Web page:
Sure, the word monogamy invites a lot of quotes, right from Oscar Wilde and GB Shaw’s quips to teen celebrities who balk at the concept. And like many weighty terms, monogamy remains a word that eludes those trying to pin it to a clear and universal definition.
But then, one might ask, why do we want monogamy to be tethered to a singular interpretation? After all, definitions are largely dictated by socio-cultural voices. Monogamy can be hailed as the ultimate form of a relationship in one culture; in another, its opposite can be actively endorsed. It can instigate a gender debate, if you’d like to discuss Shaw’s claim, in Man and Superman, that “the maternal instinct leads a woman to prefer a tenth share in a first rate man to the exclusive possession of a third rate one.”
Perhaps we are intimidated by the notions it conjures up. Of fidelity, of possession, of a commitment that could get claustrophobic. We may not avail it, but we would surely like the option of flexibility to hang around us. You may not want to actually break the bonds of commitment you have sworn to preserve with that one person. But maybe, somewhere inside you, you’d like to breathe knowing that if you wanted to disengage yourself, you could. If you impulsively wanted to embark on another new, more exciting adventure, you could.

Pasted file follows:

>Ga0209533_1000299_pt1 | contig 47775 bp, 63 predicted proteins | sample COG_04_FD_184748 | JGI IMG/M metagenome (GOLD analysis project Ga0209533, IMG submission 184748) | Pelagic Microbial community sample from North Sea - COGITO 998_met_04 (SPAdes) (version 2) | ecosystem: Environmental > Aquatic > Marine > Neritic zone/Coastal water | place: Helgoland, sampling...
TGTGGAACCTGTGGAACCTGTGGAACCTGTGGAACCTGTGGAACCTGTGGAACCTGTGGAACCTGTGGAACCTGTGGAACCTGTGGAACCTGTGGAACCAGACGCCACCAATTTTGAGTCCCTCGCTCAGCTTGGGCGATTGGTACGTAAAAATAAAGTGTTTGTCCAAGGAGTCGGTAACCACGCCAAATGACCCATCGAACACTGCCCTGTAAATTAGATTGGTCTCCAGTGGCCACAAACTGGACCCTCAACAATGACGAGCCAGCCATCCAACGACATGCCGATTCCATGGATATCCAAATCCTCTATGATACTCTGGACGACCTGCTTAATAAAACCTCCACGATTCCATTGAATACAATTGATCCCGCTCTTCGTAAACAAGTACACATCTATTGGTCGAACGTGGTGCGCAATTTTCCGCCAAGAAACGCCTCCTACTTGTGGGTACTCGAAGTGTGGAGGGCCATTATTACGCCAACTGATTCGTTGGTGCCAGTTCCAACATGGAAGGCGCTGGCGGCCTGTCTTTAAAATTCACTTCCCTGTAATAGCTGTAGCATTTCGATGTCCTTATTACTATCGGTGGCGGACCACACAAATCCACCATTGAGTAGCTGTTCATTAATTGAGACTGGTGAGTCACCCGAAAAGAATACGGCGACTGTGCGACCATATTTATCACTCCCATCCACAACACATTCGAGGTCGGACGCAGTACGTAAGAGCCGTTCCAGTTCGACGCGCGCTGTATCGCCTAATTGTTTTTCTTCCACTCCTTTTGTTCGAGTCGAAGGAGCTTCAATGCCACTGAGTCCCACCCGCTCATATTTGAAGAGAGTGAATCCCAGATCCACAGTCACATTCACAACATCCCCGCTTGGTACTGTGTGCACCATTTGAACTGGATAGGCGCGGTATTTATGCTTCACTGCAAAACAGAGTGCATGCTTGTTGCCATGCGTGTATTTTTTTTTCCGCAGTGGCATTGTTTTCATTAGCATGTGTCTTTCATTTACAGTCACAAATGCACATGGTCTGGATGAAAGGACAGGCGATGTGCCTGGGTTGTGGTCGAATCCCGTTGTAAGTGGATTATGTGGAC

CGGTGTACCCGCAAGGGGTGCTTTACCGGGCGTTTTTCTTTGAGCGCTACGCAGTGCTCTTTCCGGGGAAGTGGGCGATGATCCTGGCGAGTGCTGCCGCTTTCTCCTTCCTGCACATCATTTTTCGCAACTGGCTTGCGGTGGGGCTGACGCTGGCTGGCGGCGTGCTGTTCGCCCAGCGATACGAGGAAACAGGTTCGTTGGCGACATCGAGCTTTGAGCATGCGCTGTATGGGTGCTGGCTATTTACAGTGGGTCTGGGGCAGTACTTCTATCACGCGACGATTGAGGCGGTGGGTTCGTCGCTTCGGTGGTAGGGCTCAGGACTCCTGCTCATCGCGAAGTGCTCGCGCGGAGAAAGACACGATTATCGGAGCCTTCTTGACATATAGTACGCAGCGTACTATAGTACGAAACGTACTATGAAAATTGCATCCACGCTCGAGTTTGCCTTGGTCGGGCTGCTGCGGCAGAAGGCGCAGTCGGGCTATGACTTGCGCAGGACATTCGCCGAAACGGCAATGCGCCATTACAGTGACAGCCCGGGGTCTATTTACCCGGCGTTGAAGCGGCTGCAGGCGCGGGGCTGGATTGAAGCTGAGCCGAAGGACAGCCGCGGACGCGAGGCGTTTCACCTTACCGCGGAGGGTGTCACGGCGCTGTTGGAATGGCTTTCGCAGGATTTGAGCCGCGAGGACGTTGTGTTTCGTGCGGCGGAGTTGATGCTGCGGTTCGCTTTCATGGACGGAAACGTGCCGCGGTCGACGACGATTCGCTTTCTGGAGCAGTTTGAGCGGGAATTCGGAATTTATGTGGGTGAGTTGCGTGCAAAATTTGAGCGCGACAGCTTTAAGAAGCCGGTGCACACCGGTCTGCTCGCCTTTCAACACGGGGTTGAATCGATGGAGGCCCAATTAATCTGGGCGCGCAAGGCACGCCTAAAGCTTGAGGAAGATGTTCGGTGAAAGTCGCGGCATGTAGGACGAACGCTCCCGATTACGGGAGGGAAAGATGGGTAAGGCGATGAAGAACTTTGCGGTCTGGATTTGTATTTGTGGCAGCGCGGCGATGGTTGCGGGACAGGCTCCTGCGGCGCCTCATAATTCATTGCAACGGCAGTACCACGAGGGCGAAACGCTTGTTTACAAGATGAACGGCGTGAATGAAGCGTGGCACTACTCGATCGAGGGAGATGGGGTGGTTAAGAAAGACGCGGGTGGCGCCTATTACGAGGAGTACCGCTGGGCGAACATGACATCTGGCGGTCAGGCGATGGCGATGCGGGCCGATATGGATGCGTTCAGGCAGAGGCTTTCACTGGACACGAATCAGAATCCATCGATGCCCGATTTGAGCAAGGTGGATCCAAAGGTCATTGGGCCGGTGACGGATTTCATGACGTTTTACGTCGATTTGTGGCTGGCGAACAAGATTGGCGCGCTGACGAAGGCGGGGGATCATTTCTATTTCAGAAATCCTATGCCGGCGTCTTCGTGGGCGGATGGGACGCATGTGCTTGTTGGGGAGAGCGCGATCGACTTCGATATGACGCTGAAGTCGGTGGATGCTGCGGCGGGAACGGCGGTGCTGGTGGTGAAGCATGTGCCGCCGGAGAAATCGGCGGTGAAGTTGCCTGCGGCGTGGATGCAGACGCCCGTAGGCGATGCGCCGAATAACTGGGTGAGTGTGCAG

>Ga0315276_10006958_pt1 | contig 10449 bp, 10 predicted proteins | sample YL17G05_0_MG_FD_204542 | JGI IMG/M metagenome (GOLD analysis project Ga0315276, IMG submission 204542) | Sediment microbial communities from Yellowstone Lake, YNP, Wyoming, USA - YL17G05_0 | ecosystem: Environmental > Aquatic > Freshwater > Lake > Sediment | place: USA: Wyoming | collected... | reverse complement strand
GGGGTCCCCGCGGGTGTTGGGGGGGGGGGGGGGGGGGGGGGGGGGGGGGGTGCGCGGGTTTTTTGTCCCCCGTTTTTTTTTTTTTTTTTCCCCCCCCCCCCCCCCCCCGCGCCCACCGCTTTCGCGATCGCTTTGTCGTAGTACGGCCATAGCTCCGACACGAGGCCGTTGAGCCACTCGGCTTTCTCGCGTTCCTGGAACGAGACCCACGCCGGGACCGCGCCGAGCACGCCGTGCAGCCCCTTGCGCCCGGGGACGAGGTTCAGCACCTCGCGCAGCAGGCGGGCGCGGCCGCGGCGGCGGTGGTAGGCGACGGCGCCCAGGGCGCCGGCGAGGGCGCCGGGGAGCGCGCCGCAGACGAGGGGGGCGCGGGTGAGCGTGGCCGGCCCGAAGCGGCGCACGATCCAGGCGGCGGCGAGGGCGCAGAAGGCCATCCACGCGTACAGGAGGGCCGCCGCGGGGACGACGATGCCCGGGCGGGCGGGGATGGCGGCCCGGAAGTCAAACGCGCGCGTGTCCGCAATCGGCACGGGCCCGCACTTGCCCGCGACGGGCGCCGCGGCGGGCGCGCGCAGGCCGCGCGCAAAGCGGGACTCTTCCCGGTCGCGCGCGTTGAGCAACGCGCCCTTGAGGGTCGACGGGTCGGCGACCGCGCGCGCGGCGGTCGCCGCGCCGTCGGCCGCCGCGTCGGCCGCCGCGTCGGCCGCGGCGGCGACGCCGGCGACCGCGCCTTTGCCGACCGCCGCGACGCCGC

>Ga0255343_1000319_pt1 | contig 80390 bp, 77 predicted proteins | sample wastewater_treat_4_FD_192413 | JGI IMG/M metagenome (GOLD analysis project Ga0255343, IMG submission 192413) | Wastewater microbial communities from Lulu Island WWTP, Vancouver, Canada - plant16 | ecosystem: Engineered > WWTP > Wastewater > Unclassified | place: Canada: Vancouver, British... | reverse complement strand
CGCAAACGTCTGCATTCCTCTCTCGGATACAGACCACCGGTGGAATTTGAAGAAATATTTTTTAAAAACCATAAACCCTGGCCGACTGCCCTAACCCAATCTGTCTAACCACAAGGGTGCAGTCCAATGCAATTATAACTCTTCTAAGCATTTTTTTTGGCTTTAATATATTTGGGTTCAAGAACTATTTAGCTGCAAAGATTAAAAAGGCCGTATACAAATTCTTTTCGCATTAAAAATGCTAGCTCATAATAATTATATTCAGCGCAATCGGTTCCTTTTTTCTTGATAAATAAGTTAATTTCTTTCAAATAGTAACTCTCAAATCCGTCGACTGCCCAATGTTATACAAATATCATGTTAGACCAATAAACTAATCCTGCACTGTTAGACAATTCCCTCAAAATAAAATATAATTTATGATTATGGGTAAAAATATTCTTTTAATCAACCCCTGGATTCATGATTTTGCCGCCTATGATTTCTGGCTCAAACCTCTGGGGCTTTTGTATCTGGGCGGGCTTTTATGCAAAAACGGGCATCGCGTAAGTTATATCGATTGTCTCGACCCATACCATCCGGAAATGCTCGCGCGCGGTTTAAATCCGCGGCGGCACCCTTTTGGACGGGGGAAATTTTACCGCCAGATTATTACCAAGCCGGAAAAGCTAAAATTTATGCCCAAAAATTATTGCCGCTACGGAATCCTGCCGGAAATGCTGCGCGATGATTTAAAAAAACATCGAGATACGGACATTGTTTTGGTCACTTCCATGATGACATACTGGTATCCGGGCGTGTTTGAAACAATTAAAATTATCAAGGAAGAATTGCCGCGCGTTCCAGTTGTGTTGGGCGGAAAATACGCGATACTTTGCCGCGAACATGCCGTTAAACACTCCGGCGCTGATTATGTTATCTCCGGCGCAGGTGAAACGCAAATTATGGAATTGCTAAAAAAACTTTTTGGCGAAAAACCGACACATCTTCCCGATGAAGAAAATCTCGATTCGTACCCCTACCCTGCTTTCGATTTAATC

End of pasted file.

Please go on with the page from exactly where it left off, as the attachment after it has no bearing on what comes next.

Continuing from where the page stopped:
As one of our readers sums it up, monogamy is “a choice and practice”; one, if broken, can generate destructive results. But then, how do you actually break it? Physically? If we loosen up the connotation of “monogamy,” we only succeed in increasing its complexity. For if we free it from physicality, we consequently impart some level of abstraction to monogamy. Is a person monogamous only if he’s physically loyal? Does the thought of straying make you a cheater? The question is – is monogamy now a state of mind?
Our first story’s introductory line unconsciously attempts to answers that question: “There is nothing either good or bad, but thinking makes it so,” an anonymous writer opines. The narrator of the story grapples with his wife’s infidelity and suicide even as he begins to engage in a (quite dubious) affair. Here is an instance of the hypocrisy that the expectation of monogamy can create: the narrator is willing to dismiss his own unfaithfulness yet is unable to look beyond his wife’s.
And that is what the author of our next story skillfully avoids as (s)he embarks on a journey of narcissism, where the question of monogamy doesn’t arise. The “mono” in monogamy is taken quite literally: self-love, according to the author, is the best love! Monogamy is held in contempt because it involves an outsider. The reason for this contempt is simple. “We’re brought into this world alone,” the author reasons. “We suffer throughout alone, and then we die alone.”
As another reader says, monogamy is about devotion. In a world where novel thoughts emerge every second, can you confidently say you’ll remain devoted to one idea?